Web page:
by , 17 January 2011
I have an article up at GOOD magazine about the abandoned rural lands and how to manage them for ecosystem services:
Brazil has had a declining rural population since 1990. Even as loggers and farmers cut and burn ancient rainforest in the south, emigrants leave northern farmlands fallow. In China, between just 2000 and 2008, the countryside lost 86 million people. The United Nations projects that the world’s total rural population will begin to decline in the 2020s. In only seven countries– Rwanda, Uganda, Guinea, Niger, Afghanistan, Timor-Leste and Papua New Guinea–will rural populations continue to grow after 2050….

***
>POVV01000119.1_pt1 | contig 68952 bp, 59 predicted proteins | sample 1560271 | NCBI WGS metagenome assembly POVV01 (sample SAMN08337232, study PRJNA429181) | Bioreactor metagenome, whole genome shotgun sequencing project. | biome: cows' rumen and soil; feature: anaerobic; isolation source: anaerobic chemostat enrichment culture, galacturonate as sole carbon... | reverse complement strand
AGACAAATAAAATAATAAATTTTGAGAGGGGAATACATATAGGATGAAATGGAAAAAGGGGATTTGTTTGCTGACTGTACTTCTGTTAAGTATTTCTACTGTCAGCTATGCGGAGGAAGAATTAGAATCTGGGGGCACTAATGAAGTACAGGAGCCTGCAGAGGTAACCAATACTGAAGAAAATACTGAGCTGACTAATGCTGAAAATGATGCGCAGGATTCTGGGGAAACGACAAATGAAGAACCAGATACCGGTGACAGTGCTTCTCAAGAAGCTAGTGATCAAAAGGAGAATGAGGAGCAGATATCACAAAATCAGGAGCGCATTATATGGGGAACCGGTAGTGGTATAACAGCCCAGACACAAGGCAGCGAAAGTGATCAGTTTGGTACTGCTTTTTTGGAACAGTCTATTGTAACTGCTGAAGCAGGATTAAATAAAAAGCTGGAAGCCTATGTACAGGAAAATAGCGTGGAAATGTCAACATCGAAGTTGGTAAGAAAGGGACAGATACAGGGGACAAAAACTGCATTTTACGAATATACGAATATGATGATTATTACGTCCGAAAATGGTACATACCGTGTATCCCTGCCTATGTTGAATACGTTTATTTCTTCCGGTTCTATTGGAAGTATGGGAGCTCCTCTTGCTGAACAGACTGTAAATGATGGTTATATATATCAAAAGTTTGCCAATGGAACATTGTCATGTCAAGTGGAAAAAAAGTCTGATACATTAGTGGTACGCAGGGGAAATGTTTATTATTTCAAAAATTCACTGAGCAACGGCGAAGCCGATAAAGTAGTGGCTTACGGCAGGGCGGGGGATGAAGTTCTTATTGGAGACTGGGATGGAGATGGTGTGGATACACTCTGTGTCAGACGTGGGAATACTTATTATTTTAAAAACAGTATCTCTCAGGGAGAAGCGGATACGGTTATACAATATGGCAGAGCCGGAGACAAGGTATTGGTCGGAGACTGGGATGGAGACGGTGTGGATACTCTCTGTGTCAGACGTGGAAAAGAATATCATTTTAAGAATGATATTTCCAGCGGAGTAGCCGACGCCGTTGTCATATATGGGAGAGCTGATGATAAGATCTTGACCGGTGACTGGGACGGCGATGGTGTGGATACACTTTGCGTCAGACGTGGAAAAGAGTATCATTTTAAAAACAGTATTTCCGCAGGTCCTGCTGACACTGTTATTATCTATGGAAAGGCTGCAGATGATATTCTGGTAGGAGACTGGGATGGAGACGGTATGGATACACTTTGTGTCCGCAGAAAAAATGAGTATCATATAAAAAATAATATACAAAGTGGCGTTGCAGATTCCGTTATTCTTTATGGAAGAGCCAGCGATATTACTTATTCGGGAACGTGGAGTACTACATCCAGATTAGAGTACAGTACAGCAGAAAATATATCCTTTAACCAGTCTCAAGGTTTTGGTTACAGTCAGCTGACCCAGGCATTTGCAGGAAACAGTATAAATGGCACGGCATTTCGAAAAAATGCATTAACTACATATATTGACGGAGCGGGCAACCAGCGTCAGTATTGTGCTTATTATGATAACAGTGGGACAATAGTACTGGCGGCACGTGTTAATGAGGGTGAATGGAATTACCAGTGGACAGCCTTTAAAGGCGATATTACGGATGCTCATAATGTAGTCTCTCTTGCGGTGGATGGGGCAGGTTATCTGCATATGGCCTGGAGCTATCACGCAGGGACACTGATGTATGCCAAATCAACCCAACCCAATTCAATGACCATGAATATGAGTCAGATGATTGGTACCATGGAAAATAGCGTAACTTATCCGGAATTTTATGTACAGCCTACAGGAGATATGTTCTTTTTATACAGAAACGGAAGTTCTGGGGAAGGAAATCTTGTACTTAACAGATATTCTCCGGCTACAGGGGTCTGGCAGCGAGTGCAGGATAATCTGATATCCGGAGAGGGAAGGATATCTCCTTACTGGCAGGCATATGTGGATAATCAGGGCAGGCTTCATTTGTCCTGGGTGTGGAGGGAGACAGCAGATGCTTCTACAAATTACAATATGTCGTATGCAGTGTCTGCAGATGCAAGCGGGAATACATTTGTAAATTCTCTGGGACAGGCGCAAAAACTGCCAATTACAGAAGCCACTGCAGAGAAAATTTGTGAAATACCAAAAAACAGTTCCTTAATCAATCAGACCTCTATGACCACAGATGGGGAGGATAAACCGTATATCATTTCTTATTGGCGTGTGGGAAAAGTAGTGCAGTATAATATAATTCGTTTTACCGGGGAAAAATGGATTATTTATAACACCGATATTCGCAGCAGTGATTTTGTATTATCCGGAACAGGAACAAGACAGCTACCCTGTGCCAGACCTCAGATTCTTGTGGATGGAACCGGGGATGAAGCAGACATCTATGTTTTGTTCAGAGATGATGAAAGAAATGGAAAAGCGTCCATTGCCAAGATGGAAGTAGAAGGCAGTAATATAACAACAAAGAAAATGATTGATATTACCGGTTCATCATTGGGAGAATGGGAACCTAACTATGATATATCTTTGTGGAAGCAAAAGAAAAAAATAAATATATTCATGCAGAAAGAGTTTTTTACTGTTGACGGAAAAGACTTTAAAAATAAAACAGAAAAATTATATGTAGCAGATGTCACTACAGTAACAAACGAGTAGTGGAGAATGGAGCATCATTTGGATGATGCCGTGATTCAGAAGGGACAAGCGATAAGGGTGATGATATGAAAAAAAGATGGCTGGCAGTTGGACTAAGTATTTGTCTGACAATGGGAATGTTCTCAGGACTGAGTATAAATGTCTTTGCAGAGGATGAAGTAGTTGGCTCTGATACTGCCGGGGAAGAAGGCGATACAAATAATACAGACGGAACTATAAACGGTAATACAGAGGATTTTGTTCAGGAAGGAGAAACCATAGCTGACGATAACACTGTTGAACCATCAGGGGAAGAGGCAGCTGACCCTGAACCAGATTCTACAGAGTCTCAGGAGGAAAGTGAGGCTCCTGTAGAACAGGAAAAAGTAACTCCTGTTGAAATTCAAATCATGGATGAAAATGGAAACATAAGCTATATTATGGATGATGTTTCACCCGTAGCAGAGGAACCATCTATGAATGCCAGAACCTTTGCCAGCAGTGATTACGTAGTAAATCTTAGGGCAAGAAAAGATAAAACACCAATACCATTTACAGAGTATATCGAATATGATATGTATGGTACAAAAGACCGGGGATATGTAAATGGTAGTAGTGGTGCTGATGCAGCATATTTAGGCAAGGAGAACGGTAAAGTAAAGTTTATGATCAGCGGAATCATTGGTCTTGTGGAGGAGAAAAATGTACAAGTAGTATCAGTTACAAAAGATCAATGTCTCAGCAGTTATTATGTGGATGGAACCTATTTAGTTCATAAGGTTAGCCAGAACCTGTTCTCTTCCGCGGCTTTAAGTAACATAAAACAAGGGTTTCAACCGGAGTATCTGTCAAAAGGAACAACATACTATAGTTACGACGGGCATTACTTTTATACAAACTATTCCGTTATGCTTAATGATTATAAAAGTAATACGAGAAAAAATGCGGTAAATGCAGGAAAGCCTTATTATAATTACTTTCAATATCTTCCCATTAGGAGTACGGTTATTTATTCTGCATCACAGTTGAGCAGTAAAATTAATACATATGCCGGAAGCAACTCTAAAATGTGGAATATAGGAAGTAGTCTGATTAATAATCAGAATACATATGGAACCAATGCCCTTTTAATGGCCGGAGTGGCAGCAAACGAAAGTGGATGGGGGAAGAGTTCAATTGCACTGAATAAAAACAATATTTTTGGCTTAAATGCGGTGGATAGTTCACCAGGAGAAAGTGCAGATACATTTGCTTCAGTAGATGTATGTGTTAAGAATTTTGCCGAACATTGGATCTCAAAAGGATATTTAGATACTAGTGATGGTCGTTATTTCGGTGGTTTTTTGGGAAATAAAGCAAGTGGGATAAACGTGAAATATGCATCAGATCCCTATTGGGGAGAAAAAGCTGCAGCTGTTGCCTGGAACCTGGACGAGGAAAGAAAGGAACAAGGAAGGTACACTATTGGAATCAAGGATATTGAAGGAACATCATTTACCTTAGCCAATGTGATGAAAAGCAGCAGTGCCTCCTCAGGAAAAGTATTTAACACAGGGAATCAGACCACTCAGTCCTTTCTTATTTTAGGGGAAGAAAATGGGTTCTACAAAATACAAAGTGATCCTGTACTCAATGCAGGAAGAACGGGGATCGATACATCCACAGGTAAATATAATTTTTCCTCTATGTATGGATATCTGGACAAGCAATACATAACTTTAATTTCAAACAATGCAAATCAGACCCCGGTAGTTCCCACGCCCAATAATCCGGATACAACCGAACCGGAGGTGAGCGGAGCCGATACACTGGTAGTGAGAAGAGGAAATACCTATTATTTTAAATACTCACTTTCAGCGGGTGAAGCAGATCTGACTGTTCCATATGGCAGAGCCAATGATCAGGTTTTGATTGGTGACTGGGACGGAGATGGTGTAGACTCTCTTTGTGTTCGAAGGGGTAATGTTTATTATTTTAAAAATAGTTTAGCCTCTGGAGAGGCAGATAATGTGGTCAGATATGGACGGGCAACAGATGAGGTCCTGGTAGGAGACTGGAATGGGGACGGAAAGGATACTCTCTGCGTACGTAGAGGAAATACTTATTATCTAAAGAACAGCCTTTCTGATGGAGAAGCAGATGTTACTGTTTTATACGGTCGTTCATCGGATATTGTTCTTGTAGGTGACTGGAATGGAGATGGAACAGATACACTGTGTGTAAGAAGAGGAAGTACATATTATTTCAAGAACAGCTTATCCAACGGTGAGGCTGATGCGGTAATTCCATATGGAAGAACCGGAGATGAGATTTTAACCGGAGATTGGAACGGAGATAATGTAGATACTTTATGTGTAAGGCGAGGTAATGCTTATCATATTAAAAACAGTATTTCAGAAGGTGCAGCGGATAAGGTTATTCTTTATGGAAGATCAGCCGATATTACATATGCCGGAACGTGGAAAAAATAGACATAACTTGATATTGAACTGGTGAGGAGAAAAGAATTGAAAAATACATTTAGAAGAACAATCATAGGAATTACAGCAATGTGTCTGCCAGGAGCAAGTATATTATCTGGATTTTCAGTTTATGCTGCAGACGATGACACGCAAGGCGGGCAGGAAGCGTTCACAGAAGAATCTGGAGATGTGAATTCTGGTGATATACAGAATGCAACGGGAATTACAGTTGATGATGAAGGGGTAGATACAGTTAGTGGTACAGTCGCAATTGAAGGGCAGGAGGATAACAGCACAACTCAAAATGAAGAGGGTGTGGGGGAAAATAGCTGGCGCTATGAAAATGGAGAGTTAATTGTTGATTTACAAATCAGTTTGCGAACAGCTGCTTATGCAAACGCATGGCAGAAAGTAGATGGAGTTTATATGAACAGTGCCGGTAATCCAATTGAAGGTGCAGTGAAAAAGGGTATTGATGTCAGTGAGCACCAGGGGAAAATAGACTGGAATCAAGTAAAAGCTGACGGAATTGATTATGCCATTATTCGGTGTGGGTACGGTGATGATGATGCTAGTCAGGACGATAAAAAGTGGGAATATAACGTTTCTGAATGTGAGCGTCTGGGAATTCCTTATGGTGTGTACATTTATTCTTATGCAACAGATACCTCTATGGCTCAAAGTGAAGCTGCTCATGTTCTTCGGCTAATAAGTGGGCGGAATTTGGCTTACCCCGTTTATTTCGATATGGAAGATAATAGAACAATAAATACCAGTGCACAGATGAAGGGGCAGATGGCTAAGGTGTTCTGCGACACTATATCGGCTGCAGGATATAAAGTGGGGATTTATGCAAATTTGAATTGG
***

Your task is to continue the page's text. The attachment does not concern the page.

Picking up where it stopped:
The millions of acres left abandoned represent a changed relationship with the landscape and a societal and economic opportunity. We can use these lands to re-invest in natural capital and biodiversity but to be successful, such land restoration will not be a passive process. It will require active management, capital, skill, and technology, but it will leave us safer, healthier, and more prosperous….
A lot of my thinking in this piece comes from conversations with UC Davis professor Truman Young, as well as a visit we had from Richard Hobbs of the University of Western Australia. Thanks to both for their insight.